The following morning G6ers awoke to the smell of food in the air as Auntie Bautista cooked breakfast for everyone in attendance.

With full bellies it was time for G6ers to top off their Li-Pos and make sure their rigs were ready to hit the course.

Saturday’s day stage had some notable obstacles and driver challenges. The rail slide proved to be a challenge for several G6ers, with drivers watching those ahead of them carefully plan their trip down the pipes.

Shaun Bautista prepares to make his way onto the pipes while the crew from Island Driver TV shoots video.

The pipe slide obstacle proved to be a challenge, but dumpster driving provided quite a few laughs, and the few gates near the end of the stage where G6ers had to drive onto the hood of a dirt oval car, up onto the roof, make a U-turn, drive back down the windshield back onto the hood, then across a bridge onto the hood of a Jeep. From there G6ers had to drive up the Cherokee’s mesh windshield, make a U-turn, then come back down and drive to the first driver challenge of the stage – the slingshot. A few more gates led G6ers to another driver’s challenge – the sled pull. From there drivers had a few more gates to the finish line. Saturday’s day stage consisted of one lap of about 143 gates.

Between Saturday’s day and night stages was the potluck dinner. G6ers brought various items for the dinner, with the majority of the meat cooked on site.

We’re not sure what Brian is up to here, but he’s no doubt excited to be back in Hawaii and getting his grub on.

Since Parker loved the cooked pineapple so much, JIA brought two to the event site and cooked them late Saturday. They didn’t last long!

Saturday night G6ers ran the same basic course as they did in Stage 2 but with a few variations in gates to keep the drivers on their toes. Stamp pads hidden throughout the course changed location and colors from day to night to keep drivers aware of their surroundings. As the dew settled in the gates that led drivers onto the dirt oval car and the Cherokee got rather tricky. The dew made everything slippery and the idea of creeping up the mesh windshields was dumped in favor of full-throttle assaults onto the roof of each vehicle.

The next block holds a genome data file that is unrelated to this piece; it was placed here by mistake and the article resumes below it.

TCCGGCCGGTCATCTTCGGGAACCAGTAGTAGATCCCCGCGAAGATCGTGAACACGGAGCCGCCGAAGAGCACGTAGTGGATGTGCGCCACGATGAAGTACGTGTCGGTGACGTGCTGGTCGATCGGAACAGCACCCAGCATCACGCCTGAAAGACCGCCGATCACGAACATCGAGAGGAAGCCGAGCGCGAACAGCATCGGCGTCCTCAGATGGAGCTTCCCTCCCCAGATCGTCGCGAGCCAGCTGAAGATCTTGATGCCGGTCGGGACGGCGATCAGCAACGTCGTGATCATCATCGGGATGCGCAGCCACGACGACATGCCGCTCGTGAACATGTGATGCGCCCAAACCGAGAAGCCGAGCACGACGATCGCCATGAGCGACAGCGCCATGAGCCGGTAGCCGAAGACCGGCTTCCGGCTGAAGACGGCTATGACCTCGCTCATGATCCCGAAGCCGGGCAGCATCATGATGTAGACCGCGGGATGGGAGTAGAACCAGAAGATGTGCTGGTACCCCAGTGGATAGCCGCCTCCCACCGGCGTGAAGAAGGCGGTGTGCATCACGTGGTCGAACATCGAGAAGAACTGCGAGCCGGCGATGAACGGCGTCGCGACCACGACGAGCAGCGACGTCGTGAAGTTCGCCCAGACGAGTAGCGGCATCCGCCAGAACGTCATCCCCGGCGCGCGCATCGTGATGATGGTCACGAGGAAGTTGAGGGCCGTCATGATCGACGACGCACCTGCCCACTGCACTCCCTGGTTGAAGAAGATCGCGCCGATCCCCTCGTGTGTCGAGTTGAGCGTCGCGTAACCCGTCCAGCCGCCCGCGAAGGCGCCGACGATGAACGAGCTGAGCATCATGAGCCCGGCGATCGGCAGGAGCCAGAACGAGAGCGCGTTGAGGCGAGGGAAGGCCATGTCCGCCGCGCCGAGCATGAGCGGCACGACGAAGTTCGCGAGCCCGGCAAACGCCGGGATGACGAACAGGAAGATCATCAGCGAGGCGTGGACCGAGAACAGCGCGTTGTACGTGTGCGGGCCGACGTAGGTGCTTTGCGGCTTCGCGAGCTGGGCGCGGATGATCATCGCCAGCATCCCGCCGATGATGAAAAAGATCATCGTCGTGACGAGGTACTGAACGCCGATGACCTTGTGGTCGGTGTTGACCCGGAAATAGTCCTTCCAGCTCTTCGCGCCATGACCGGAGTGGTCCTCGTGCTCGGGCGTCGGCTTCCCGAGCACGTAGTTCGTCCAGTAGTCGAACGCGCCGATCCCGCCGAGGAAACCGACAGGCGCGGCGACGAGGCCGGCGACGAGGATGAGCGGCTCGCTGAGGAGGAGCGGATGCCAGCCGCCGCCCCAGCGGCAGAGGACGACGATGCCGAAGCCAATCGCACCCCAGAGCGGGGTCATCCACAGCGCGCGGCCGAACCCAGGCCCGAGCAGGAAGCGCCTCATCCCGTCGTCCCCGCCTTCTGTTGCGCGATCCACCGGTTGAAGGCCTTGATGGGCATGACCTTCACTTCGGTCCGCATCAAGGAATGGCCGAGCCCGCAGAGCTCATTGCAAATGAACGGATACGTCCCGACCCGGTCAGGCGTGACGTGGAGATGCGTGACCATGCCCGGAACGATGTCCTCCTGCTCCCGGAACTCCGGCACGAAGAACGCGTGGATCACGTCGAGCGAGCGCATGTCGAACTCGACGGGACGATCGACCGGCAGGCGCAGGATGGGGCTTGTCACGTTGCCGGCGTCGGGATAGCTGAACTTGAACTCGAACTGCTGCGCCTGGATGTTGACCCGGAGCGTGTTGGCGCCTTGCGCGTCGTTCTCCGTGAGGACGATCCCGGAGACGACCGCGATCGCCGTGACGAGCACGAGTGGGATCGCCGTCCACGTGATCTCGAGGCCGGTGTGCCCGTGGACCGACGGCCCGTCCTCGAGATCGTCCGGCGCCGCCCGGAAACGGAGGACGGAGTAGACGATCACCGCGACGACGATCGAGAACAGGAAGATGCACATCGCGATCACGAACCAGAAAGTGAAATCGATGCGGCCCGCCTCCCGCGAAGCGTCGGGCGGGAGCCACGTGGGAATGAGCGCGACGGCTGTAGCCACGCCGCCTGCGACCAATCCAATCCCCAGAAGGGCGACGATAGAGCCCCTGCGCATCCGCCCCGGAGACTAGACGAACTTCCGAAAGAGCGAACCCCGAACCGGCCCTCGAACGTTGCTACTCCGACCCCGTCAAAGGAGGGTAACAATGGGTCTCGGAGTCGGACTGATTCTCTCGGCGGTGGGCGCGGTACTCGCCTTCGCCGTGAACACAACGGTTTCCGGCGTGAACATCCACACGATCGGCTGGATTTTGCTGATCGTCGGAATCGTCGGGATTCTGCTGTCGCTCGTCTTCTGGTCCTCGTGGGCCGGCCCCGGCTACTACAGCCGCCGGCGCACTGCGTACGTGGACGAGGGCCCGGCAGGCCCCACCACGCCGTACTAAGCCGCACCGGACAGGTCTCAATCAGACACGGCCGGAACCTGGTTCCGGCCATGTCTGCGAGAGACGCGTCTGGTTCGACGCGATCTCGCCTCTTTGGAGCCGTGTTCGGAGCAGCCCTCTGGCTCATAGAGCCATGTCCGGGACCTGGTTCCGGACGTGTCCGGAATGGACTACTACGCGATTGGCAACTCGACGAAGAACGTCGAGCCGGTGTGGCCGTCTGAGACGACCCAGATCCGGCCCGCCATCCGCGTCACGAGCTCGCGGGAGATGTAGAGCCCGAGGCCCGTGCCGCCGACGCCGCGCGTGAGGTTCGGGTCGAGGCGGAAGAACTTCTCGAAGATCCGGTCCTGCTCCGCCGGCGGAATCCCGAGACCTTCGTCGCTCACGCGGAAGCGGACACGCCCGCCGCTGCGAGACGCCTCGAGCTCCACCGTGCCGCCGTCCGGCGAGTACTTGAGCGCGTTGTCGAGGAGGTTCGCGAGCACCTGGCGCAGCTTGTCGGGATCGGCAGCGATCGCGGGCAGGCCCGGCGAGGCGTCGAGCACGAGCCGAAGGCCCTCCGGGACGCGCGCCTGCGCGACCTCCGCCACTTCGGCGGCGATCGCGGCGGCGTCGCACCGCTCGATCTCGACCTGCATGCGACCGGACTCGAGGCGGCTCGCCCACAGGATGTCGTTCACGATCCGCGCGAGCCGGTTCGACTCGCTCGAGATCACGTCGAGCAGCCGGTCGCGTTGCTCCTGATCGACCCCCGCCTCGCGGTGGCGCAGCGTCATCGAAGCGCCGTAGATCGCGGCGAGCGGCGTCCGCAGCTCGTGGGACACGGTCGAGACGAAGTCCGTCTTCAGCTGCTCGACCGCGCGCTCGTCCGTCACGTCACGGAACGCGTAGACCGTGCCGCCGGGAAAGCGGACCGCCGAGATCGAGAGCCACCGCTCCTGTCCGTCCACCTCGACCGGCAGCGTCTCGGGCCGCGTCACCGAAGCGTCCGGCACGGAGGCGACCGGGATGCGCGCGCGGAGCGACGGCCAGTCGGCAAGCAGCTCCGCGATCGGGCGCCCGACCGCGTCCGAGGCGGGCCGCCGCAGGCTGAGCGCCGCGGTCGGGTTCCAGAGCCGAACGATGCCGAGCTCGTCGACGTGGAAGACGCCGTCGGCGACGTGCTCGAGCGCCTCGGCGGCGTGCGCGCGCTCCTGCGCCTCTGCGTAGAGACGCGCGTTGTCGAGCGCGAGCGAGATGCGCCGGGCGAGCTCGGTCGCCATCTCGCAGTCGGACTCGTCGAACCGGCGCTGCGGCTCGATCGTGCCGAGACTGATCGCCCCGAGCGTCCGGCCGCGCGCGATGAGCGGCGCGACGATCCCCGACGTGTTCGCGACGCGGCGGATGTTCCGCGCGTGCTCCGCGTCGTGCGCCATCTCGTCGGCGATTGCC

Sunday’s action was dedicated to one event, the Terra-X. Two classes of Terra-X were on the schedule – 1.9 and 2.2. Since there was a lone Pro-V driver, the Pro-V ran with the 2.2 class.

A few photos from the 1.9 Terra-X action:

And from the 2.2 Terra-X:

Wall ride or half pipe?

With the Terra-X over, drivers made their way back to the pits where awards were given to Drivers of the Day(s) and Terra-X contestants.

It’s hard to believe that the event was over so quickly. Three days of fun passed by in a blur. A huge thanks to Sheldon Aoki for putting on the fundraising events to help get the G-Crew to the islands and the rest of Hawaii RC Crawlers supporting the events.

Until next time, ALOHA, G6ers!

Axial sits down with Danny Grimes of Grandpa’s Garage – Moab, Utah

Danny Grimes is one of those guys that you see at all the big Jeep related off road events. He always seems to be the center of attention, or deep in the mix. He is also one of those guys you would love to chat with, pick his brain and learn a few things. The trouble is, he is always moving or being chatted up by someone in the industry and hard to pin down. At this year’s Easter Jeep Safari event, we found ourselves at Grandpa’s Garage for an industry party with Spicer and Walker Evans Racing. We took this opportunity to corner (somewhat literally) Mr. Grimes and learn a little about him, the garage and his fantastic collection of Jeeps, both the collection of toys and full size rigs!

Check it out!